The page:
Browse by Theme: Gender Equality

Remember one of the worst humanitarian catastrophes in recent history? 11 years ago, a Tsunami killed over 230,000 people in Asia and Africa, and devastated large parts of Indonesia, Thailand, India and Sri Lanka. The latter country was in the middle of a bloody civil war, which had lasted almost 30 years. Sri Lanka was not a good place to be, despite the beauty of its landscape and its people. 

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During five years of war, Syrian women have taken on new roles and responsibilities in supporting their families. However, Syrian women both in Syria and in refugee contexts encounter substantial barriers as they try to establish new livelihoods, and are increasingly exposed to protection risks, both inside and outside the home.

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50 per cent of DFID’s budget is now allocated to conflict-affected and fragile states. The UK government is also demonstrating a leading role on the Women, Peace and Security (WPS) agenda with ambitious commitments made at the High-Level Review of UNSCR 1325. But is political commitment to WPS stuck at the global level? What is being done to improve the situation for women and girls on the ground?

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Reflections on men and boys engaging gender work in development

The 2015 Engaging Men and Boys Learning Initiative explored the experiences of men involved in the struggle for gender equality. How did they first get involved? What sustains men and boys’ engagement in this work? How can men better support women and women’s organisations in the fight for gender equality? And how can organisations like CARE support them?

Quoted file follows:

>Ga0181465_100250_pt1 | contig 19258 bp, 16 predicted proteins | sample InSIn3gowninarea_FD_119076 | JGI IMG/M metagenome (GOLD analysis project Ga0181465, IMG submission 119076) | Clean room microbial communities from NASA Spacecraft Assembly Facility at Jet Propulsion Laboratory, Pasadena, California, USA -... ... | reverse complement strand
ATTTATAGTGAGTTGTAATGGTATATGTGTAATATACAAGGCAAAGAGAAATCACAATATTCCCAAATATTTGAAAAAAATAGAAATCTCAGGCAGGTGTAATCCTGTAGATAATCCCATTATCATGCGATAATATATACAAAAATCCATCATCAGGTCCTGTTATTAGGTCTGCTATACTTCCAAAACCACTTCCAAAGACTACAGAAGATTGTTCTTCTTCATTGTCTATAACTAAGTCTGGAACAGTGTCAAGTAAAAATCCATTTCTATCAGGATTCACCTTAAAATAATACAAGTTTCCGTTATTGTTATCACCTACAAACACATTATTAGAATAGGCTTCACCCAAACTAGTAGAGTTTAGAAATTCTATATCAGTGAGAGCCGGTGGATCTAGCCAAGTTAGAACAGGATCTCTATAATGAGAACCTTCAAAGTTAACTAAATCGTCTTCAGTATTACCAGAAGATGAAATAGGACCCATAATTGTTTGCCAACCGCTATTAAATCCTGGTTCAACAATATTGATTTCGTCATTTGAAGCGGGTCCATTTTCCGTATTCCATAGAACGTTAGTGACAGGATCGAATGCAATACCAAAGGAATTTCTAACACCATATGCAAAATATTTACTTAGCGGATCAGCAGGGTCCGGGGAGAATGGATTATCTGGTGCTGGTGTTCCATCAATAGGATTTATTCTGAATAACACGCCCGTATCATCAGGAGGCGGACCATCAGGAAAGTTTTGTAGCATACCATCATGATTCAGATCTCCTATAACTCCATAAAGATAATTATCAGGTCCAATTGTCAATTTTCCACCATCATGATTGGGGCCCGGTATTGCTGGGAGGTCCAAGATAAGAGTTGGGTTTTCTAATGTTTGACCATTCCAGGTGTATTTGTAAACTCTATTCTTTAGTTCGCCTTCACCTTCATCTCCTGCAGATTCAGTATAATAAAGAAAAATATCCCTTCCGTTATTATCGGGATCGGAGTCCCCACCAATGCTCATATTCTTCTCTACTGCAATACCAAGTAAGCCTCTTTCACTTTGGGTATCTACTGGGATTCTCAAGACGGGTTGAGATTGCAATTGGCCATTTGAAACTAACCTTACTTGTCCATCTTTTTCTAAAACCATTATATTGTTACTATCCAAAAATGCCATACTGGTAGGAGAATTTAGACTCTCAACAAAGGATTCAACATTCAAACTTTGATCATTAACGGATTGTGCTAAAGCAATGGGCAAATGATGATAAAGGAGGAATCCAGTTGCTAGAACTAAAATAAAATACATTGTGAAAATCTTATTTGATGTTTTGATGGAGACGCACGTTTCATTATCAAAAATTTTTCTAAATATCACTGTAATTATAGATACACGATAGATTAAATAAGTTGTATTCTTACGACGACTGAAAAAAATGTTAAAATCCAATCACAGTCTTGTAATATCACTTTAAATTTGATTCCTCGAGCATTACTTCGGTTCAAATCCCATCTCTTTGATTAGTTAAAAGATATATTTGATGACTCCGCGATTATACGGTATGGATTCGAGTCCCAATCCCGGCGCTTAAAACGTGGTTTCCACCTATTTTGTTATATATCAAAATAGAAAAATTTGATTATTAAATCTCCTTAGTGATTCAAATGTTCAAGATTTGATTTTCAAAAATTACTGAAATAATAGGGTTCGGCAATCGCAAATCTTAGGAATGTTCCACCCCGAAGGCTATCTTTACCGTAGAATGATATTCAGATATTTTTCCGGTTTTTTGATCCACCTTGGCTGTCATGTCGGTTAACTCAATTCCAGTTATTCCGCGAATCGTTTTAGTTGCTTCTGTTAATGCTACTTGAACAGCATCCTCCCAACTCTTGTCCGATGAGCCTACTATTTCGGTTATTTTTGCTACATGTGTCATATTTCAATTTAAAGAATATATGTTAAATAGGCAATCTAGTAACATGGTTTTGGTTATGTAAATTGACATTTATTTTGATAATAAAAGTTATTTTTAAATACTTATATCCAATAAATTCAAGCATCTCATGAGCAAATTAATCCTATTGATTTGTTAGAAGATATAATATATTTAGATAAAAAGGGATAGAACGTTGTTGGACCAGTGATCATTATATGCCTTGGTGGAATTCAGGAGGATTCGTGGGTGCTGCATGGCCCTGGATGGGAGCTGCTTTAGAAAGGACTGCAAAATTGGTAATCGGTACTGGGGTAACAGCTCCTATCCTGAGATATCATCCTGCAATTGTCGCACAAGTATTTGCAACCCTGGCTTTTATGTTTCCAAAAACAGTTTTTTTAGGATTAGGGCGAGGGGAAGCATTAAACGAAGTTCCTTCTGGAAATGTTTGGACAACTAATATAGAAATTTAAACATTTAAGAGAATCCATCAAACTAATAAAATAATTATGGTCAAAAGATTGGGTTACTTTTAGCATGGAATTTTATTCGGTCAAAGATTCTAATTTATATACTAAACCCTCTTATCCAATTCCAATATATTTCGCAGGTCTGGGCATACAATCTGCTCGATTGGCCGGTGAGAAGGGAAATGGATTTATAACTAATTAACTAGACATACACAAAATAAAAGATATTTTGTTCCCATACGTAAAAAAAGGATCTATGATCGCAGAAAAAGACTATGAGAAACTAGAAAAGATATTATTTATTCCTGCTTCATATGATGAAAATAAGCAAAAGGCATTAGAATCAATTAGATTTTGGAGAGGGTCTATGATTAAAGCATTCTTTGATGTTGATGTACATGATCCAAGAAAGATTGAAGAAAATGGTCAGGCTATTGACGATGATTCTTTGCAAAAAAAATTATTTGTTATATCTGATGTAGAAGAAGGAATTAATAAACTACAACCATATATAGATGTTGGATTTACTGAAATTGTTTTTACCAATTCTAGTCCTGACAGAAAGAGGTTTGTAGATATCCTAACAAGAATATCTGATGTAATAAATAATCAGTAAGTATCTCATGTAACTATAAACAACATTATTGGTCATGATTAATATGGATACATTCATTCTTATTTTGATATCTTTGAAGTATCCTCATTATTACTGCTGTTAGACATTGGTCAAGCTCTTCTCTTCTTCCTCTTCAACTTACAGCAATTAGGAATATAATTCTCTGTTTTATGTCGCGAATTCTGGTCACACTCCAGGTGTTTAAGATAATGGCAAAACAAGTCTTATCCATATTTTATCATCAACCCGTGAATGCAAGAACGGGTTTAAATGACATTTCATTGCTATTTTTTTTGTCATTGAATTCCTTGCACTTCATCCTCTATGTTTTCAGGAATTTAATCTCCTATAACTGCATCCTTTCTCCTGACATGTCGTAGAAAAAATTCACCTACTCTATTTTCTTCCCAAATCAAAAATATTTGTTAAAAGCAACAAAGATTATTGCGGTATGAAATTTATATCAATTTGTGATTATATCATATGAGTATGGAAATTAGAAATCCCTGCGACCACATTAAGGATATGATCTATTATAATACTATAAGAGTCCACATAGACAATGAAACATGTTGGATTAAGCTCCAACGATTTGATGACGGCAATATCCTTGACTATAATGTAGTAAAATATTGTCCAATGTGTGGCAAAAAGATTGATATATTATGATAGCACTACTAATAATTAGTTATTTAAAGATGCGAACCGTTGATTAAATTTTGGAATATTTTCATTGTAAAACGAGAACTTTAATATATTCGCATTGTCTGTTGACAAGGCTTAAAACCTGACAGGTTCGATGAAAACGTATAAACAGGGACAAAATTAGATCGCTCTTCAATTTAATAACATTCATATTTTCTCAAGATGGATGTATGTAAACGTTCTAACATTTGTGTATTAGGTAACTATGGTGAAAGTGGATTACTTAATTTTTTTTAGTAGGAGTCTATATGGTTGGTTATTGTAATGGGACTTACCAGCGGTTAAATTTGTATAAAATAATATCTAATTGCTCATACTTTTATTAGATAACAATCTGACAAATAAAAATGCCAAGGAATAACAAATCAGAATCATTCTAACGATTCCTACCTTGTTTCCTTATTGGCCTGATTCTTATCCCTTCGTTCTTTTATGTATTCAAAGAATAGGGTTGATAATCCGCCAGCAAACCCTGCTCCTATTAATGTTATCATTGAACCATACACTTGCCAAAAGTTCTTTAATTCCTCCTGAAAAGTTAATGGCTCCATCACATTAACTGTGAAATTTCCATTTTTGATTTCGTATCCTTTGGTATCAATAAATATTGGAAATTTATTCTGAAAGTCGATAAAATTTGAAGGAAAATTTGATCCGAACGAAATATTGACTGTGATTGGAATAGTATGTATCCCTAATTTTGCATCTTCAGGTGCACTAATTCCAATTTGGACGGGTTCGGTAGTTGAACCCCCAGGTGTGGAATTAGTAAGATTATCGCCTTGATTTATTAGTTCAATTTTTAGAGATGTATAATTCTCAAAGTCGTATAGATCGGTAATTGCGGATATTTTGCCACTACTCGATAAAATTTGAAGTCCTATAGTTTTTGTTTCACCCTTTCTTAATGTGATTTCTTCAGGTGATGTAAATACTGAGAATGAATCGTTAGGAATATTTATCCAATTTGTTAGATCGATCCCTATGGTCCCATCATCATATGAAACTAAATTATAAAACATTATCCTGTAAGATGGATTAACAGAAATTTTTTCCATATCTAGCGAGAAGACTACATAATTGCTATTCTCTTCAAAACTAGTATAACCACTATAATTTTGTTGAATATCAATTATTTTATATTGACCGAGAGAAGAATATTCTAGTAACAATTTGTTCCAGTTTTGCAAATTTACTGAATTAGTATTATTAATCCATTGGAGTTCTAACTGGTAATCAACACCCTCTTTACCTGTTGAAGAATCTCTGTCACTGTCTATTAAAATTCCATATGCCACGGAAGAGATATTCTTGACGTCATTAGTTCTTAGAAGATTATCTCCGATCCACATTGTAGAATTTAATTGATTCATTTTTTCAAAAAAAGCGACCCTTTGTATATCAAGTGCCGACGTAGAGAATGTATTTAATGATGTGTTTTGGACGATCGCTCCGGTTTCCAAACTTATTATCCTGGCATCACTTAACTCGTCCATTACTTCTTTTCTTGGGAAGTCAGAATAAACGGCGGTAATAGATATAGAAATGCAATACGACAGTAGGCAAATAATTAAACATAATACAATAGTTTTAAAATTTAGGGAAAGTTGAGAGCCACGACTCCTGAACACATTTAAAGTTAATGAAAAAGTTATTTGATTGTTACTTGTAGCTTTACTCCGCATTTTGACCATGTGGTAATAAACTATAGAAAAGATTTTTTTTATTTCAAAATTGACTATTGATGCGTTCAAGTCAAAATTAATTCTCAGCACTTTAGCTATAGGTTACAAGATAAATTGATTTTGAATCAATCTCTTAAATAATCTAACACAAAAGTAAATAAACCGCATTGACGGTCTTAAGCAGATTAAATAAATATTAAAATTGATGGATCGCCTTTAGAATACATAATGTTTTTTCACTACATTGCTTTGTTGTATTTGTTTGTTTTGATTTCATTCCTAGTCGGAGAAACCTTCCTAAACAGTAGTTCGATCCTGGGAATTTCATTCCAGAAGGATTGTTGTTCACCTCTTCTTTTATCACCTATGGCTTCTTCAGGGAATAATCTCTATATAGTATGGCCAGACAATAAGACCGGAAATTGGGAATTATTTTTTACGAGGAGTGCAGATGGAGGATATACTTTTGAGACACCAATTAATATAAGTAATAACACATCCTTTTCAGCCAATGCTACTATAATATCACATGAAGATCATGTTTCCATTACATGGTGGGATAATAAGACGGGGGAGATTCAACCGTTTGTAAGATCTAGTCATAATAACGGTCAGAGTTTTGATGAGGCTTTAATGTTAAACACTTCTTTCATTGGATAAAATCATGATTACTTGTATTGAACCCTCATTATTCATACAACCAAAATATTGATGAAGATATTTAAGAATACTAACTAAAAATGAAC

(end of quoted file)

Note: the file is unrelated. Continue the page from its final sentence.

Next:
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When a charity video starts to go viral you know something is up. As part of its contribution to the 16 Days of Activism against Gender-Based Violence, CARE Norway’s Dear Daddy film packs an emotional punch, and makes no apologies for dividing opinions.

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The signing of the Compromise Peace Agreement in August removed one obstacle on the long road to peace in South Sudan, but the future is far from certain. For the fragile peace to take root, South Sudan and its international backers must show patience and ensure equal weight is given to both peacebuilding and economic development.

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You spend half the year waiting for the government’s strategy on aid and conflict, and then two come along at once. On Monday 23 November, the government released both the National Security Strategy and Strategic Defence and Security Review (SDSR) and its Aid Review, which together laid out the strategic aims of UK hard and soft power (including development) as well as how funding would be allocated among priority areas. CARE has released a statement on the Aid review, but here are some thoughts on the SDSR, its strengths and areas for further inquiry.

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